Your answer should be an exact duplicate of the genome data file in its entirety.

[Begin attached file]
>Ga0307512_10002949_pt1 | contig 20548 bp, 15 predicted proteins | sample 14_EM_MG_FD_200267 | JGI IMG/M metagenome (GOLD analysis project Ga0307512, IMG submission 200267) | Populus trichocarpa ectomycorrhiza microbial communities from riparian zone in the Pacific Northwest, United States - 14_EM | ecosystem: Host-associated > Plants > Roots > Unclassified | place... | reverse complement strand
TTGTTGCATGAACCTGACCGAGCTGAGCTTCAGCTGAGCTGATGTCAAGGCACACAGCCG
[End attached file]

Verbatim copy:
>Ga0307512_10002949_pt1 | contig 20548 bp, 15 predicted proteins | sample 14_EM_MG_FD_200267 | JGI IMG/M metagenome (GOLD analysis project Ga0307512, IMG submission 200267) | Populus trichocarpa ectomycorrhiza microbial communities from riparian zone in the Pacific Northwest, United States - 14_EM | ecosystem: Host-associated > Plants > Roots > Unclassified | place... | reverse complement strand
TTGTTGCATGAACCTGACCGAGCTGAGCTTCAGCTGAGCTGATGTCAAGGCACACAGCCG